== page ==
Despite being naturally beautiful Tasmania still struggles to throw off its backwater image and the shackles of its penal colony history. Although it should definitely not be overlooked, it’s a rare gem filled with vast amounts of unspoiled natural environment. In fact almost 37% of the land lies in reserves, national parks and World Heritage Sites best explored by independent travel. Tasmanians will probably tell you it takes a month to explore the island properly, and they’re probably right but to get a taste of what the island state offers pick an area and stick to that – you’ll find plenty to keep you occupied. Here’s my choice for the island’s highlights:
Most journey’s to Tasmania will start with its colourful capital Hobart, not only is Hobart the state’s capital, it is also the home of Australia’s convict history. Founded in 1804 as a penal colony, Hobart is Australia’s second oldest capital city after Sydney. It’s a capital city with a lot of small town charm with calendar of year round festival events and a selection of fine restaurants and excellent organic produce. Looking for more things to do? Scope out the colonial buildings, fishing boats and bright sails of the boats on the waterfront, the thriving Saturday market at Salamanca Place and the gorgeous seven mile beach (located in Lauderdale on the outskirts of Hobart).
Narawntapu National Park
You can find this beautiful national park on the island’s north coast, it’s also known as “Tasmania’s Serengeti” because it’s home to a huge amount of wildlife. It’s a peaceful place filled with grassy plains, eucalyptus forests, marshes and heathlands. Bird watchers will be in their element here and you are likely to see sea birds and ducks and if you’re lucky rare black cockatoos and brilliant green rosellas (the melaleuca has a bird hide and there is an observation at the lagoon). Aside from birds you’ll also likely to find cute wombats, Forester kangaroos and wallabies grazing on the grassy plains at dawn or dusk.
This area is a perfect stop on your Tasmanian journey – especially for wine lovers. It’s a 50km long picturesque valley filled with lush landscapes and more than 20 vineyards, orchards and cute B&B’s. Follow the Tamar Valley Wine Route and be sure to visit wineries like Clover Hill, Pipers Brook, Bass, Ninth Island and Delamere, especially if you like Pinot Noir wines.
The Huon valley lies just south of the capital city of Hobart and is where you will find impossibly beautiful scenery of vineyards, waterways and the Tahune Forest AirWalk (a walkway taking you high above forest canopies). The valley is at the center of the town of Huonville, which is on the Huon River and is also where you can find antique shops, vineyards, wine cellars, take a jet boat ride and try some local cuisine at the country cafe. Visitors to the area should always try to explore the ‘Huon Trail’ which includes Huon Valley, the D’Entrecasteaux Channel, Bruny Island and the remote Far South. If you do, expect scenery ranging from towering sea cliffs and caves to dramatic mountain peaks and ancient forests.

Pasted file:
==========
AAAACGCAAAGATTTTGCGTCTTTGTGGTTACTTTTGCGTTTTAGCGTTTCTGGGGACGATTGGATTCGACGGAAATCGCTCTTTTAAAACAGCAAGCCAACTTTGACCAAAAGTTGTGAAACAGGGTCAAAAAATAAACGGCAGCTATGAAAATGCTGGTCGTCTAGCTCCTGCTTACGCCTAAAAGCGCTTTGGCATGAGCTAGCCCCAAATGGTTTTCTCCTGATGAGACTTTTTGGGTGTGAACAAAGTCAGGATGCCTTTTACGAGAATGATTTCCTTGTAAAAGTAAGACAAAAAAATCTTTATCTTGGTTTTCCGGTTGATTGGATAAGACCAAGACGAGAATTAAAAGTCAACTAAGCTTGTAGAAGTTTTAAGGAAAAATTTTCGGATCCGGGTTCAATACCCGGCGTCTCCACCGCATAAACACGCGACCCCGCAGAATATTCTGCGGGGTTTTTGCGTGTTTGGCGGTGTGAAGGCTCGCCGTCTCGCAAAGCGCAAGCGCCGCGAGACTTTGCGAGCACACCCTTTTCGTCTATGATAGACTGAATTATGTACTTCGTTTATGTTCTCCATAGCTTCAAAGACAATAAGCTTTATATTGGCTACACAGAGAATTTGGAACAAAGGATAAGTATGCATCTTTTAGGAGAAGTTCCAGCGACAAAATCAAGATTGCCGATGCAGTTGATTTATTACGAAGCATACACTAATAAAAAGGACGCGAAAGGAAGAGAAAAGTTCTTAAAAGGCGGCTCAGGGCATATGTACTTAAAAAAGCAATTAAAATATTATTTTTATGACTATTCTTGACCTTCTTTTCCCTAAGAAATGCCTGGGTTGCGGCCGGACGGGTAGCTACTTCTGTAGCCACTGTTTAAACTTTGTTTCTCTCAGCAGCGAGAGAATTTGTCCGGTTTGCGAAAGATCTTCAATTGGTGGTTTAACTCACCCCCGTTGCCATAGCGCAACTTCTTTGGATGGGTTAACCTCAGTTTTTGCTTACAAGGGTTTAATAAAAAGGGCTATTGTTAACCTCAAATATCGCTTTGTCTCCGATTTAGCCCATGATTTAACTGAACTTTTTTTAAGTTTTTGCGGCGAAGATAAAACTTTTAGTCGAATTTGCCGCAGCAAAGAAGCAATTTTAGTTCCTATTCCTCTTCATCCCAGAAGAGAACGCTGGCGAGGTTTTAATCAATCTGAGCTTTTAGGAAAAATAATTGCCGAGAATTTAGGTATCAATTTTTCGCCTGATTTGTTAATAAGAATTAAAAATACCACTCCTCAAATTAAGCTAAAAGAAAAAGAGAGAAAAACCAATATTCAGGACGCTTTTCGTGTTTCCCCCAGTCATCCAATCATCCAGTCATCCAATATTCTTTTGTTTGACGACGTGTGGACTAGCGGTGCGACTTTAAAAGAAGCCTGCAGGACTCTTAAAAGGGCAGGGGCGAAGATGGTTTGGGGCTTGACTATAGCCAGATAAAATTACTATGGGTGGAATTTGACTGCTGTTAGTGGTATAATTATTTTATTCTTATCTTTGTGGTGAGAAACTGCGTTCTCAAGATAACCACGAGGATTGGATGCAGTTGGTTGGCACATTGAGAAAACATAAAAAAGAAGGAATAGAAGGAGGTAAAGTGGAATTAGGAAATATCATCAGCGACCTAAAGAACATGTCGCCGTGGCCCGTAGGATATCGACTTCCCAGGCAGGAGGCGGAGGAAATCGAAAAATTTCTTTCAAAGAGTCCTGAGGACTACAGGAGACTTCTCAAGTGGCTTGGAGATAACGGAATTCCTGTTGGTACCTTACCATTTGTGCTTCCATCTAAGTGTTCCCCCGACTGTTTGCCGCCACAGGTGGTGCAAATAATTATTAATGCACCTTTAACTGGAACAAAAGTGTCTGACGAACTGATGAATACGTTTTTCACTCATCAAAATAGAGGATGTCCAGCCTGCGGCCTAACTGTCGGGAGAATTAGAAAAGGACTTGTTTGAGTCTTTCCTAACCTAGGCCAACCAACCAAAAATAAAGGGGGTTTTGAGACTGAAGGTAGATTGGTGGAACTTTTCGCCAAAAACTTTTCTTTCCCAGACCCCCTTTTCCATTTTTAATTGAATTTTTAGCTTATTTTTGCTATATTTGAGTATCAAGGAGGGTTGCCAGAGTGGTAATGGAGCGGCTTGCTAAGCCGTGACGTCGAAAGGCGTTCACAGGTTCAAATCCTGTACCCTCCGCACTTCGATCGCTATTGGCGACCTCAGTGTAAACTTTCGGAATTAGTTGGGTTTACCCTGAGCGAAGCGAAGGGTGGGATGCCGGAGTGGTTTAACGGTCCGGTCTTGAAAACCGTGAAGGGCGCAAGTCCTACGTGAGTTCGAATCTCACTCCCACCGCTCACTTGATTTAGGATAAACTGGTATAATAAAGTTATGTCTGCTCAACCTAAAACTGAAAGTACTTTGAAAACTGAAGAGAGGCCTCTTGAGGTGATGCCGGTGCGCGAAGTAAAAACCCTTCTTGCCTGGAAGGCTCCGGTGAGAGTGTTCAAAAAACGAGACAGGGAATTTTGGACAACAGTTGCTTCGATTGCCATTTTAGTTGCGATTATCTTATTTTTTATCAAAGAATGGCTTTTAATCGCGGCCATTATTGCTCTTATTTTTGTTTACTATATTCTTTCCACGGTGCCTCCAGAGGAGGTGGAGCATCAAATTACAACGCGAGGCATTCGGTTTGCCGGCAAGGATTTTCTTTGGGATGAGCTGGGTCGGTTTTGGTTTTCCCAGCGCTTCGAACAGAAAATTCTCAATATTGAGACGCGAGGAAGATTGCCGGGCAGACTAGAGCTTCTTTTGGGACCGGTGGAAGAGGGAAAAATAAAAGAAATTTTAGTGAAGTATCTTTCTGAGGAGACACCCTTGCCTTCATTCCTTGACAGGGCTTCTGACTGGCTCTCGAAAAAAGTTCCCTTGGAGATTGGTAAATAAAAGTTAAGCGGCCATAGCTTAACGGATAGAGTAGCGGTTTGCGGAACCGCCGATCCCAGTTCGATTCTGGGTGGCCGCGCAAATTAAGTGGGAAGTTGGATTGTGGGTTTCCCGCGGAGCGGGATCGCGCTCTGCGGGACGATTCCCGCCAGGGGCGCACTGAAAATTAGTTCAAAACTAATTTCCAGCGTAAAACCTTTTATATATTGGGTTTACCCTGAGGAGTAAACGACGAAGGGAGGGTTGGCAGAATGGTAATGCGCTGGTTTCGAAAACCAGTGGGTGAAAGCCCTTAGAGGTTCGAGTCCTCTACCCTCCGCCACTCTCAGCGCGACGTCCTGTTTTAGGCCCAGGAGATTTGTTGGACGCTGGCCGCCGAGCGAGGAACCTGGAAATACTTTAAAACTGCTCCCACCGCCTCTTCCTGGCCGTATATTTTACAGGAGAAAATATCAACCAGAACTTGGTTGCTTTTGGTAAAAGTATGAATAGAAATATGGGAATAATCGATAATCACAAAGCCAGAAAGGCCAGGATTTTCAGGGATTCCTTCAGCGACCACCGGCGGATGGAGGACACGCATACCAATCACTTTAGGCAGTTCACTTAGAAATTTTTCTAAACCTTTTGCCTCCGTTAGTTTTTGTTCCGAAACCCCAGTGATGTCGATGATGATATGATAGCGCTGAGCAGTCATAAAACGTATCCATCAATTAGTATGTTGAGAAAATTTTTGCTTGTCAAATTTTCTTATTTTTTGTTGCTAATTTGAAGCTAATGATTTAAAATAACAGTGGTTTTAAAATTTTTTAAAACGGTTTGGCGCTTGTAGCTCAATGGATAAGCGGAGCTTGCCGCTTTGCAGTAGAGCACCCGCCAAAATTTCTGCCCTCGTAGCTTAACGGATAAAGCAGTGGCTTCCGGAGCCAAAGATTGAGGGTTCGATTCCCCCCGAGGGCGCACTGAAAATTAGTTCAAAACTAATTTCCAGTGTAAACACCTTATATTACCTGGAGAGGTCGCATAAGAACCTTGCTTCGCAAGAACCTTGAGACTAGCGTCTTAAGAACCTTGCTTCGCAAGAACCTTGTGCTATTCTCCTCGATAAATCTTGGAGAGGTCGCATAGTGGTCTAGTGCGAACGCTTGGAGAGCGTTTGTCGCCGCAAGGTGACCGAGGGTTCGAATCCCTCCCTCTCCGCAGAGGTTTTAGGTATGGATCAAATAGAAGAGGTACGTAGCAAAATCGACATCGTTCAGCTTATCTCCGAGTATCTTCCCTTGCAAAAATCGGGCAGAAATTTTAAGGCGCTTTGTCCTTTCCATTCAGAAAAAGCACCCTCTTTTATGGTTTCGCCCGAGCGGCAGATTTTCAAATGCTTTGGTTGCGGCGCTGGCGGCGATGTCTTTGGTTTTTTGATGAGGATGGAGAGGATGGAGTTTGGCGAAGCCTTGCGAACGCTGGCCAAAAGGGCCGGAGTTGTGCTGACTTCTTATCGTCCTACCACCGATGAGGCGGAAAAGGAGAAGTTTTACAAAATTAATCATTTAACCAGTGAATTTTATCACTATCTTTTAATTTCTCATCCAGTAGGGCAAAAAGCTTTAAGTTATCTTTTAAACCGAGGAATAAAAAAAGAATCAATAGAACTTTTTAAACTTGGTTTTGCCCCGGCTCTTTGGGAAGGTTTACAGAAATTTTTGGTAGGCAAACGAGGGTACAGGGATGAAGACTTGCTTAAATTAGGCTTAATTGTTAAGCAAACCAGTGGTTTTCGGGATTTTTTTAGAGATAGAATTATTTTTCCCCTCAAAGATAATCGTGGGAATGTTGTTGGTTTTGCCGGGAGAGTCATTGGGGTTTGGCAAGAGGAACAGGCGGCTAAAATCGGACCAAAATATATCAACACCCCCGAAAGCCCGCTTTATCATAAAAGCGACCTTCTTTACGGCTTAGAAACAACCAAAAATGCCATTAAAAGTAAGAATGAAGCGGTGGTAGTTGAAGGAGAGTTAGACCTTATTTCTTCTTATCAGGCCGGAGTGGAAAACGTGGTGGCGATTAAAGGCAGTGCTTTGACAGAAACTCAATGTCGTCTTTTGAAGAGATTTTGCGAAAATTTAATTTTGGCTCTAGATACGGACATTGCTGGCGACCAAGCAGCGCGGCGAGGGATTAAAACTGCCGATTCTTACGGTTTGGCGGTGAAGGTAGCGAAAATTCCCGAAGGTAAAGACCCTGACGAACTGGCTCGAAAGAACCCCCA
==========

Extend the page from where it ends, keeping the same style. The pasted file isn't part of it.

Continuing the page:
The ghostly town of Port Arthur can be found around 60km from Hobart. Officially Tasmania’s top tourist attraction, it was a former convict settlement, which opened for tourists as an open air museum and a “Model Prison” in 2008. Of course the huge prison is the main attraction and the huge complex is home to a Gothic Church, hospital, guard tower and barracks. The prison is where over 12,000 convicts served time from 1830 to 1877 and makes for interesting – if dark – viewing.
Nearby Eaglehawk Neck – a narrow isthmus connecting the Tasman Peninsula to the mainland – is another spot of interest. Chillingly it was once where a line of dogs was chained to posts across the neck to warn of any convicts attempting to escape the prison at Port Arthur but today it’s a well known beauty spot. Filled with gorgeous surfing beaches and naturally unique terrain – this is where the islander’s like to spend their summer breaks. Head for the incredible Tessellated Pavement, an area of flat rock naturally formed by erosion.
Freycinet National Park
This is another spot you’d be foolish to miss, this is a beautiful national park on the east coast of Tasmania and an unspoiled wilderness. One of the most popular attractions is Wineglass Bay, known for its pure white beaches against the turquoise sea and pink granite mountains. Take a four wheeler car to Cape Tourville Lighthouse for incredibly scenic views, go kayaking next to dolphins in Honeymoon Bay or just relax in a cosy lodge with views of Great Oyster Bay.
Considered to be one of Tasmanians’ best wilderness experiences and holiday destinations Cradle Mountain/Lake St. Clair National Park is where you’ll find the imposing Cradle mountain composed of dolerite columns and also ancient rainforest and the glistening Gordon River. If you’re lucky you’ll also meet platypus and the famous Tasmanian Devil. This area is Australia’s most glaciated and here you can breathe some of the cleanest air in the world.
The Franklin River lies in the Franklin-Gordon Wild Rivers National Park at the mid northern area of the Tasmanian Wilderness World Heritage. As well as seeing an area of outstanding natural beauty its known for its thrilling white water rafting and for being the most remote river in the world that offers rafting – perfect for adventurous types. Raft here to experience expansive rainforest, quiet pools, deep gorges and of course an exhilarating ride.
Written by travel writer, adventurer and Tasmania fan Susie Hunt. Click on image for photo credit.
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